The Most Common Mistakes People Make When Shampooing Their Hair

A young woman washing her hair
PhotoAlto/Frederic Cirou/Getty Images

It probably won't be a shock to you that, odds are, you're not shampooing your hair correctly. In fact, most people make at least some mistakes every time we lather up. Sometimes we don't spend enough time scrubbing our scalps, sometimes we don't rinse thoroughly, and sometimes we skip the conditioner. And those are just a few things we're all doing wrong. 

Most people don't wet their hair thoroughly before applying shampoo.

Every strand needs to be soaking wet in order to truly get clean. The good news is, it just takes about a full minute standing under the shower stream to ensure every strand is drenched. The bad news is, it's different for everybody. If your hair is particularly dense—not even thick, just dense—you may want to run your fingers through to double check. It's easy for hair on the back of the head but close to the scalp to go untouched.

People also generally have no idea how much shampoo to use in the shower. And if you use a fancy shampoo, you could be washing a lot of money down the drain. At the same time, using too little shampoo won't get your hair clean enough. It won't even coat your strands. There's a way of gauging how much shampoo you need, though. For short hair, aim for the size of a nickel. For medium-length hair, aim for a quarter. If you have long hair, you'll want to use about a half-dollar.

Squeeze the shampoo in your palm, and then using your fingers, apply the product to your hair starting at the scalp and crown.

Starting at the scalp is crucial. If you've ever had a professional shampoo at a salon, you know how much time they spend on your scalp. It's not a head massage; scrubbing the scalp is a key step in an effective shampoo.

Most people rush through it, though. You're supposed to scrub for 3 minutes. That's the magic number: 3 minutes. No matter your hair length or hair type, the amount of time that you should be scrubbing your scalp with the pads of your fingers—not your nails—is 3 minutes. Three minutes seems like a really long time, so for those of you who can't make it too the three-minute mark, just do your best.

Focusing your initial shampooing efforts on the scalp helps remove dirt, sebum and build-up that collects there. Spending 30 seconds to a minute on your scalp scrub is like quickly running a mop over a dirty floor rather than scrubbing the surface of its grime.

We recommend using this initial shampoo to focus only on the scalp, not the actual hair. Turns out some of us actually should rinse and repeat, especially those with long hair. It's not just a way to get you to buy more shampoo, although if you have short or really fine hair, you can skip it. It's not meant to make you buy more shampoo, it's just accurate directions.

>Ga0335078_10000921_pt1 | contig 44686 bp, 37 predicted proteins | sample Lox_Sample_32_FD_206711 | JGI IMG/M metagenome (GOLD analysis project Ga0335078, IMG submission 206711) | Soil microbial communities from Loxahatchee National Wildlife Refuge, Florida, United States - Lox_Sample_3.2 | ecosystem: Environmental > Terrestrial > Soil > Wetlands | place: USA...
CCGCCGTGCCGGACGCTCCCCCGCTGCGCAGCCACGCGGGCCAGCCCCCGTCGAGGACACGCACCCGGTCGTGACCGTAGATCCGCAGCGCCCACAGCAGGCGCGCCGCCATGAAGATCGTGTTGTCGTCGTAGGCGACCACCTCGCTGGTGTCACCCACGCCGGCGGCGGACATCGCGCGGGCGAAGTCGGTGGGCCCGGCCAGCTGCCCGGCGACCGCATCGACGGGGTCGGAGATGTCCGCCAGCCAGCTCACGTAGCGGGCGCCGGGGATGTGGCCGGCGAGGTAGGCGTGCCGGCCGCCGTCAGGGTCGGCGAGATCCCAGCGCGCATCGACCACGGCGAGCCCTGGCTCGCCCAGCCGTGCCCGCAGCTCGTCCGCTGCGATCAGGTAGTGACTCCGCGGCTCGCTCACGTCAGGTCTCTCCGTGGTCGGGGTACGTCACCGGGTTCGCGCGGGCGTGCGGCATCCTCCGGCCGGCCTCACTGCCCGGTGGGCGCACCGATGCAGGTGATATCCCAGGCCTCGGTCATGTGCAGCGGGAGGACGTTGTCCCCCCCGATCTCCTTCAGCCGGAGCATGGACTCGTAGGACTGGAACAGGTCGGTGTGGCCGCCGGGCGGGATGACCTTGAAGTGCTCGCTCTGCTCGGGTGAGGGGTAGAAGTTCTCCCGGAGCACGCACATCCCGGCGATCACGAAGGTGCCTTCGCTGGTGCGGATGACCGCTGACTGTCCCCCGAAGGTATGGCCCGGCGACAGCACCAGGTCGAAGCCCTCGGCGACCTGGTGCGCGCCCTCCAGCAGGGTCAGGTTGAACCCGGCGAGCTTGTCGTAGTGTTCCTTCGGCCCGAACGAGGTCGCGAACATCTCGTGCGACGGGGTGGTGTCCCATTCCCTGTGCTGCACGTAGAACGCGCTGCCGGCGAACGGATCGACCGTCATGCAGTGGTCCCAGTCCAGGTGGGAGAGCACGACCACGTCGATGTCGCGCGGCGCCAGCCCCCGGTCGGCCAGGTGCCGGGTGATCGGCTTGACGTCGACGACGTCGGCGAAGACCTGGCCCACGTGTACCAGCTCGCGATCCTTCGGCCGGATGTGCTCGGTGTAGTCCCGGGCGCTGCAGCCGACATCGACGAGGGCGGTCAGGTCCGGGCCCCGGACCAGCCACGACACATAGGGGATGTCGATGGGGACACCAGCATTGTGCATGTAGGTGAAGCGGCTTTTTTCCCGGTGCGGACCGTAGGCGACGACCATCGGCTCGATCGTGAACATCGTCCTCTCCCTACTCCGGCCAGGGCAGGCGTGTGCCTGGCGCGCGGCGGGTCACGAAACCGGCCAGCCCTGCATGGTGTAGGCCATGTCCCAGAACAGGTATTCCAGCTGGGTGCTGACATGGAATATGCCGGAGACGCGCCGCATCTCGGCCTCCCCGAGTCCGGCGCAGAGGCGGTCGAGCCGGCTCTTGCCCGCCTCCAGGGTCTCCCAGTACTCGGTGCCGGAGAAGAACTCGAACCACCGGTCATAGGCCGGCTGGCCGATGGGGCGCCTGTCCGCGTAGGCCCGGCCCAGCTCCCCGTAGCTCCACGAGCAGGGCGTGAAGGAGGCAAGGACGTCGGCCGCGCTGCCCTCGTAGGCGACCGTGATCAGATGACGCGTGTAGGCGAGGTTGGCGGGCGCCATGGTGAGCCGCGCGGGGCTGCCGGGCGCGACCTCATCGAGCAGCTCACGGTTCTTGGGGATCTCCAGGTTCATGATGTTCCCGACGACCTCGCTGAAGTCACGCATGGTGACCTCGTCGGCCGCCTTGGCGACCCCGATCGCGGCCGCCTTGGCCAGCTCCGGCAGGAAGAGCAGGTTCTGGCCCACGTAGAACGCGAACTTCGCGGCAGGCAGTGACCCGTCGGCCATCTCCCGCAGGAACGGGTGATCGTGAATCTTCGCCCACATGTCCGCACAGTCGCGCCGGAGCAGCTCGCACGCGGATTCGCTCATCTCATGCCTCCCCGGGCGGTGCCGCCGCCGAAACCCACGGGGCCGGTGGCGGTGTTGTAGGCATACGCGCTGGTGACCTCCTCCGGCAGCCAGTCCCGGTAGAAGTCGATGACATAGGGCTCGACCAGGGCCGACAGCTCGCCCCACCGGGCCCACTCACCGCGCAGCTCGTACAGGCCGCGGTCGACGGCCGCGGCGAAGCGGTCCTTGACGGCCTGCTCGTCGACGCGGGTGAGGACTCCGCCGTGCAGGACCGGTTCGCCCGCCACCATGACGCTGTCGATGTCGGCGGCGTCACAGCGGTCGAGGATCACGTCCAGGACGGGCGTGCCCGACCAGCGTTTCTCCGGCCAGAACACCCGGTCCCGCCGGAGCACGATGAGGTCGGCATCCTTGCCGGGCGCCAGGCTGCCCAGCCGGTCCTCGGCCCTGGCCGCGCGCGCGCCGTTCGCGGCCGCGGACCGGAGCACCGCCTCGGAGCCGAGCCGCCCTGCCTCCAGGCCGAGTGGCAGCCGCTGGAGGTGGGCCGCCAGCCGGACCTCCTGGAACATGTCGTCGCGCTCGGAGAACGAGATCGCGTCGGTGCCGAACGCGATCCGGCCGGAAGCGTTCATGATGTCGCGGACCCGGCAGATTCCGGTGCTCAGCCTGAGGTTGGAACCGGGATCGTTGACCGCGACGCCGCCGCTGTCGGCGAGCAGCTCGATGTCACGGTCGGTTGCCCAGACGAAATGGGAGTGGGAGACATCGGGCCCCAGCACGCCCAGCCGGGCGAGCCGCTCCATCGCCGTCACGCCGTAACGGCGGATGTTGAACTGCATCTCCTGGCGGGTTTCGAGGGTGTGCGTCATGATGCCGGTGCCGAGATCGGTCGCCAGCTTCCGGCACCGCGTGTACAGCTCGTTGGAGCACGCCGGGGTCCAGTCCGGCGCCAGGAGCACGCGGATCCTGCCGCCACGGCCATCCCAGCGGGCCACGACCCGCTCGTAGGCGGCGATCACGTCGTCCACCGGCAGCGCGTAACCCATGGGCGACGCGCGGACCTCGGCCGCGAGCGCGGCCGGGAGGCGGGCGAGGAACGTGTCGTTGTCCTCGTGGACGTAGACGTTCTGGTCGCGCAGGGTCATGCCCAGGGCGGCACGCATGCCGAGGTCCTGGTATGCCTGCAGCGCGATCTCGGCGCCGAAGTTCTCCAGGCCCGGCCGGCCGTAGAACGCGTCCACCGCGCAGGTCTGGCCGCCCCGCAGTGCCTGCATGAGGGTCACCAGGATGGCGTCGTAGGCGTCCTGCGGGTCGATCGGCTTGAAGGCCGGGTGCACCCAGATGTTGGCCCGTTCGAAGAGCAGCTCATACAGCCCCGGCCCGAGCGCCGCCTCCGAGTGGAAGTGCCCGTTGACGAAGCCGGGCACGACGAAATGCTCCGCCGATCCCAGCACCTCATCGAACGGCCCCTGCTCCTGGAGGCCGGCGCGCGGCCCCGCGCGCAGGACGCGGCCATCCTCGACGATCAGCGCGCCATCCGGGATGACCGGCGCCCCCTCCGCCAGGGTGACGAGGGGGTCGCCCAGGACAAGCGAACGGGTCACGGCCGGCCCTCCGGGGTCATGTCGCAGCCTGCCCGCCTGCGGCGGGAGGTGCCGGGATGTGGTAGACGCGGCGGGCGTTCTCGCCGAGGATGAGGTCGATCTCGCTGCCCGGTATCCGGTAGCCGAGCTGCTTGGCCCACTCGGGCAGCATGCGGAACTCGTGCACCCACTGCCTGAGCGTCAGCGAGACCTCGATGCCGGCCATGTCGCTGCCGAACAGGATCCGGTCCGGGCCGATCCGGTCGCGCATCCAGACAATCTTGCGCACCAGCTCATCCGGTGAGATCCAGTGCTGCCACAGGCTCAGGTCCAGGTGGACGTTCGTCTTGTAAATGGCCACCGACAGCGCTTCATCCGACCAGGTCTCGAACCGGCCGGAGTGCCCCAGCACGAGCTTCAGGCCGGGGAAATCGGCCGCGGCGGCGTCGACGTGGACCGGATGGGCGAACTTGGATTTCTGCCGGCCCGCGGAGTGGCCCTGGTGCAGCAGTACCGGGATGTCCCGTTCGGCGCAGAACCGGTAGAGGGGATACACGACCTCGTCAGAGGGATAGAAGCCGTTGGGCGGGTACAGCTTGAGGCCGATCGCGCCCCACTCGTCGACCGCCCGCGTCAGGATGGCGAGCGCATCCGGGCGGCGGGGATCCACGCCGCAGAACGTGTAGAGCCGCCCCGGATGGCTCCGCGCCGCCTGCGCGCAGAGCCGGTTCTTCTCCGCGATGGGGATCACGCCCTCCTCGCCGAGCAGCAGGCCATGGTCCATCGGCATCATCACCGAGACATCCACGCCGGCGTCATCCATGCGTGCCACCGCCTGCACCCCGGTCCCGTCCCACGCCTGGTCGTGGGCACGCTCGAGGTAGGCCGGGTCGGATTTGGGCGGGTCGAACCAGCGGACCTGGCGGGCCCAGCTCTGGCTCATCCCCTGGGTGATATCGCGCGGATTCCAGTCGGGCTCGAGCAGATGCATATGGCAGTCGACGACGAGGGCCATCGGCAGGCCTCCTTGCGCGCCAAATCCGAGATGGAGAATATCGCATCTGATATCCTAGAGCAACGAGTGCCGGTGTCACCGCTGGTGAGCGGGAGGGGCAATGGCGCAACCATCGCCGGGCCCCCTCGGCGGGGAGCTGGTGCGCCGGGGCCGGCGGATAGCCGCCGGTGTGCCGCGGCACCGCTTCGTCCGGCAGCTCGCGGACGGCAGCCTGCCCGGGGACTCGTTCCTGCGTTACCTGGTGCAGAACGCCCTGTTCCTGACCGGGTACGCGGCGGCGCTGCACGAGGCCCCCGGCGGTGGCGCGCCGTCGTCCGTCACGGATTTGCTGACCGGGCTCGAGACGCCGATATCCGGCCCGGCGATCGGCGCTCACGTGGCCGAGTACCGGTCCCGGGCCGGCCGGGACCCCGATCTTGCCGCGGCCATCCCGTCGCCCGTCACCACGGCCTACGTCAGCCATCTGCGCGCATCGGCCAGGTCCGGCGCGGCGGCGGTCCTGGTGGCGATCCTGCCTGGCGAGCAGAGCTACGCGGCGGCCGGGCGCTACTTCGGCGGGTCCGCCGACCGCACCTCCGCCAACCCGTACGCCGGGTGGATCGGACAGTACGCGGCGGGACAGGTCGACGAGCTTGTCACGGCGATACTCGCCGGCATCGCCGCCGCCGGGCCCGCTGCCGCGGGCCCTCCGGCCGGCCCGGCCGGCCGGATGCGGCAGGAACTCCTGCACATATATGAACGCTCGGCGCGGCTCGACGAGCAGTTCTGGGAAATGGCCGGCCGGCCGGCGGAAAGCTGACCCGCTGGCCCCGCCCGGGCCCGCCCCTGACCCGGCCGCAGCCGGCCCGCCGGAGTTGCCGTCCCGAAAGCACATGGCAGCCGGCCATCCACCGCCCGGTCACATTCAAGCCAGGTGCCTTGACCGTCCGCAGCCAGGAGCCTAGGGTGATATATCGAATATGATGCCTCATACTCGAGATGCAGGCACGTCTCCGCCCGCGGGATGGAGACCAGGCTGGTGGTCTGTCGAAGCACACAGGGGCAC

It all goes down this: After you've scrubbed your scalp for 3 minutes, it's time to rinse. A quick 15-second rinsing should suffice. Then it's part 2 of the shampoo, only this time you'll be focusing your efforts on your hair, not your scalp.

To do this, take about a dime-sized amount of shampoo and apply it to your hair. Focus on massaging the shampoo into your actual hair strands. You can spend as little as 20 seconds on this part, or longer if you are a product junkie and you use lots of things that can cause buildup.

If you can't wait to get over the work part of your morning showers and just want to stand there in a meditative state for a long time under the spray of water, you probably aim for fast and efficient when it comes down to the work part of scrubbing your hair. But if you typically whip through the rinse portion of your hair washing process, you're actually doing more harm than good. Turns out, it's shampoo that causes build-up on hair, not conditioners, according to the experts at NYC's Le Salon. This is why it's important to spend at least a full minute rinsing hair of shampoo before moving on to the next step.

It's important to, after you shampoo, thoroughly condition your hair. The trick is to use conditioner only on the bottom 2/3rds of your hair, and don't let the conditioner touch your scalp. Similarly, you should be removing excess water from your hair before you apply conditioner, because this allows it to soak in and do its job of keeping your hair moist. It's important to work it in, making sure to coat every strand. 

If you want to avoid tangles and hair breakage, brush conditioner through hair with a wide-toothed comb or a boar's bristle brush. A brush will work as long as you use it on hair before the conditioner is rinsed out—otherwise, use a wide-toothed comb. Make sure to rinse the conditioner out thoroughly, though. People with dry hair tend to mistake leaving a little bit of conditioner on for softer, easier to manage hair. In reality, conditioner will just sit on hair, making it look dull and flat. Women with dry, coarse hair are better off using a leave-in conditioner instead.

Finally, you should be giving your hair a cold water rinse. Turns out, that rumor repeated over the years in magazines and on websites that cold water will make it shinier is actually true. While hot water raises the cuticle, and therefore makes products more effective, you need to rinse it with cold hair to close the cuticle. A flatter cuticle has a smoother surface, one which reflects light and makes hair look shinier. It's ok not to if you're afraid of the cold shower, but if you're brave and committed to having shiny hair, then take a chance and move the tap to cold.